Movement activity ideas:

  • Getting involved in group sports activities
  • Running
  • Yoga
  • Pilates
  • Skateboarding
  • Skiing
  • Gymnastics
  • Going on amusement park rides
  • Swinging in a hammock
  • Bike riding on a trail
  • Calming Activity ideas:
  • Swinging
  • Rocking
  • Yoga
  • Going for a walk
  • Chewing gum
  • Spending time in a quiet, dark space

These are just a few sensory activity ideas for teens to try. Check out these and many more in the ebook Making Sense of the Teen Years: A Sensory Processing Guide.

Teenagers are going through new changes and we need to learn how to best support their sensory needs during this time of life. Check out how to best support them in the ebook Making Sense of the Teen Years: A Sensory Processing Guide.

You can also find these two free guides:

Sara is a sister to a teenage brother who is on the autism spectrum. Her family created the blog called to share valuable resources they have learned as a family on their journey to help her brother become an independent adult. She currently works as a pediatric occupational therapist and her mother is a special education teacher who now homeschools her brother. Together they provide professional knowledge and their family's experiences to provide you with resources to help you in your everyday life adventures. You can find Sara and her family's blog at Learning For A Purpose and on Facebook and Pinterest.

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Sensory Processing Overload Signs in the Classroom. Plus a free printable download of sensory overload signs.

Heather Greutman, COTA

Heather Greutman is a Certified Occupational Therapy Assistant with experience in school-based OT services for preschool through high school. She uses her background to share child development tips, tools, and strategies for parents, educators, and therapists. She is the author of many ebooks including The Basics of Fine Motor Skills, and Basics of Pre-Writing Skills, and co-author of Sensory Processing Explained: A Handbook for Parents and Educators.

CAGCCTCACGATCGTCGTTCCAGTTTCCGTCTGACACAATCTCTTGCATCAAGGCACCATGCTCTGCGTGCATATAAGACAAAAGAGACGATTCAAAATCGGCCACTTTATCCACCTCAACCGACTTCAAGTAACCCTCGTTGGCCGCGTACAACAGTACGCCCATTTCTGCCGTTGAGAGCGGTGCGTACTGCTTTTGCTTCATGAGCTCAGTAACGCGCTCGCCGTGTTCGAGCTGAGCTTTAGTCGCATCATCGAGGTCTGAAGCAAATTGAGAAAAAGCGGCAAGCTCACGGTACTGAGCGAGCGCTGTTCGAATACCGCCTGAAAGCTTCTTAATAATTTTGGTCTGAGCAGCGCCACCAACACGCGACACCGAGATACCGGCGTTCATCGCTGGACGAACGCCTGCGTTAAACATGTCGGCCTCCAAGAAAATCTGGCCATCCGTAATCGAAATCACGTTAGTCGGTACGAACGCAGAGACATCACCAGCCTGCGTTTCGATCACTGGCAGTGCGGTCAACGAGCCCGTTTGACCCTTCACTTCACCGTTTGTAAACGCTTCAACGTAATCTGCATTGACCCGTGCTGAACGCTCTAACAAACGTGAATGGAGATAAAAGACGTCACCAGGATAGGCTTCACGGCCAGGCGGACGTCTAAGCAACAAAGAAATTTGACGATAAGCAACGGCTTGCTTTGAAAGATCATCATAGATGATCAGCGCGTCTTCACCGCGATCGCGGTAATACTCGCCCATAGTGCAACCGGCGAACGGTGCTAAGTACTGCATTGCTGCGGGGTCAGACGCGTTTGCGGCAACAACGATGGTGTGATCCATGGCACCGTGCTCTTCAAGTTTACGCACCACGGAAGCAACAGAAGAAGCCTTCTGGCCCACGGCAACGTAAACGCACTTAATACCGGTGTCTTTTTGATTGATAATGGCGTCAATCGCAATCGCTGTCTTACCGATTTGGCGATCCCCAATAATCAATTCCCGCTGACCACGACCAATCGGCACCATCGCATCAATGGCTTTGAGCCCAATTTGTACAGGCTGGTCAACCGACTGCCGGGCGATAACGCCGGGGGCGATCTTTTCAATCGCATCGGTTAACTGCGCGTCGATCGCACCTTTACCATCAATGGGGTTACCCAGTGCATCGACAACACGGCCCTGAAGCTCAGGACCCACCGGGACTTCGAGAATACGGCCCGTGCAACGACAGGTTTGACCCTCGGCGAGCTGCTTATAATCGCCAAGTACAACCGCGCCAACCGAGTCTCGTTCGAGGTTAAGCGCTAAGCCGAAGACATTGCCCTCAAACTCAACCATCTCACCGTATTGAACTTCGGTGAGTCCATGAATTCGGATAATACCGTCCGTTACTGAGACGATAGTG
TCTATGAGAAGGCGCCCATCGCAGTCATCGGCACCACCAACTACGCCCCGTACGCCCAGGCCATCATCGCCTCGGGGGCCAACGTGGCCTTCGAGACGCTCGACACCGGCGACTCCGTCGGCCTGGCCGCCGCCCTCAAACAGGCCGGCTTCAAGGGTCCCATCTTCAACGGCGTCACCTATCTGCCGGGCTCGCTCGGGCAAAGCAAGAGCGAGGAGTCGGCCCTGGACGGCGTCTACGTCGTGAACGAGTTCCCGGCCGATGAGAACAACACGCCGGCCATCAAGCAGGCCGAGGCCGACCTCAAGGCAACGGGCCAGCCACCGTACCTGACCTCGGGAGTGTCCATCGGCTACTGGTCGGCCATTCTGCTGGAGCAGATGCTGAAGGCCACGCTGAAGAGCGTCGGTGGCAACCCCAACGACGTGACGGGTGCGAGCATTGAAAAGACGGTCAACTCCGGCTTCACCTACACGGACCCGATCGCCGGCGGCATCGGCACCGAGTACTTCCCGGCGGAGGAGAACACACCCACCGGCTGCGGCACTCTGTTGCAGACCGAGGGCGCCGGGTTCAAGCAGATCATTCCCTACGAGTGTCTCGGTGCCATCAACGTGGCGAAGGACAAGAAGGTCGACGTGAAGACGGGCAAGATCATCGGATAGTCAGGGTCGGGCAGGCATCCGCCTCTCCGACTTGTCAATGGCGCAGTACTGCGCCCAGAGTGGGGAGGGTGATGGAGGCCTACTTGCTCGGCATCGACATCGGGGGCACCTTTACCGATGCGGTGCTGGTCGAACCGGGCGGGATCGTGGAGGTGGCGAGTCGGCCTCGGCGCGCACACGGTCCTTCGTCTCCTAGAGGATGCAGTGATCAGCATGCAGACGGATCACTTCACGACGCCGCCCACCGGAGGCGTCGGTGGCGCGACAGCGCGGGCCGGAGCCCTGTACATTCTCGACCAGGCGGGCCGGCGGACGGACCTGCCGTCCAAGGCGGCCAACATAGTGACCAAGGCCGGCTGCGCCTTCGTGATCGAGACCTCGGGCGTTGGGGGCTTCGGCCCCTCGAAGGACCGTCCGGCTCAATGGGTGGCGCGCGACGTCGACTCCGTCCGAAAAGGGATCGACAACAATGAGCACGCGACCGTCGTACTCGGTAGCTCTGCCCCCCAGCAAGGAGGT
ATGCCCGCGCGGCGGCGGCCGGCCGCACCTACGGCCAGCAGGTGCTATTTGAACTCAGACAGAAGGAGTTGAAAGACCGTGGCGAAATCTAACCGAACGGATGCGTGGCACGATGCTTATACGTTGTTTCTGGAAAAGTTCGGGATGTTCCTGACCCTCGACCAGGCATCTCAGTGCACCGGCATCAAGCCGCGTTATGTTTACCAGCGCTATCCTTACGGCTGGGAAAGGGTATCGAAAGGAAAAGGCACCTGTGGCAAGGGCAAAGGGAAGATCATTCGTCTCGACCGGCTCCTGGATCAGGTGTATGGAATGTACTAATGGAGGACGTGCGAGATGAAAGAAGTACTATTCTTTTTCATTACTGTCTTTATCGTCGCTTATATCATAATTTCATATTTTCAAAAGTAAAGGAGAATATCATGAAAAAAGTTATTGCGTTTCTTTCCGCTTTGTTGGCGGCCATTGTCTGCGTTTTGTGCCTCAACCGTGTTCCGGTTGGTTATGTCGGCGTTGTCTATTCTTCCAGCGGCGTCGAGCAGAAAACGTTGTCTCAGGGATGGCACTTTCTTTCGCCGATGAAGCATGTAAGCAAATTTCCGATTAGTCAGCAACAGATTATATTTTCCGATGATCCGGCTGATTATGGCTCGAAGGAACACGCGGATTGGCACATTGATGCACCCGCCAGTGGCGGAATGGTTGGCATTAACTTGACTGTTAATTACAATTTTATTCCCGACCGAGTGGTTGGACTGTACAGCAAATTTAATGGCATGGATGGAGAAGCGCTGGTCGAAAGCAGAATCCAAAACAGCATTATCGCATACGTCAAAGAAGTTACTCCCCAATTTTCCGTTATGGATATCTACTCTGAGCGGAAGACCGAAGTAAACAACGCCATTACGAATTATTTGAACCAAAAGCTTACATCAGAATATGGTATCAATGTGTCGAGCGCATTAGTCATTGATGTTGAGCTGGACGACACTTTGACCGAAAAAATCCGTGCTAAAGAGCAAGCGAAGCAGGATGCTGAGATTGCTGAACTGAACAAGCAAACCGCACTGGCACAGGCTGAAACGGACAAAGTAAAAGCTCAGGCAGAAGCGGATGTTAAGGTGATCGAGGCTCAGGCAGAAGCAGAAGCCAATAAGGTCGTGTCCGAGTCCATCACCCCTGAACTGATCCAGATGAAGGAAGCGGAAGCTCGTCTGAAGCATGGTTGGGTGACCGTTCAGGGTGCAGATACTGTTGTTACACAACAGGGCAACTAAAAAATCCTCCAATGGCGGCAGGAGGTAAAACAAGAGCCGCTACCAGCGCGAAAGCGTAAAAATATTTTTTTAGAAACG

CONTENT DISCLAIMER: Heather Greutman is a Certified Occupational Therapy Assistant.
All information on the Website is for informational purposes only and is not a replacement for medical advice from a physician or your pediatrician. Please consult with a medical professional if you suspect any medical or developmental issues with your child. The information on the Websites does not replace the relationship between therapist and client in a one-on-one treatment session with an individualized treatment plan based on their professional evaluation. The information provided on the Website is provided “as is” without any representations or warranties, express or implied.

Do not rely on the information on the Website as an alternative to advice from your medical professional or healthcare provider. You should never delay seeking medical advice, disregard medical advice, or discontinue medical treatment as a result of any information provided on the Website. All medical information on the Website is for informational purposes only.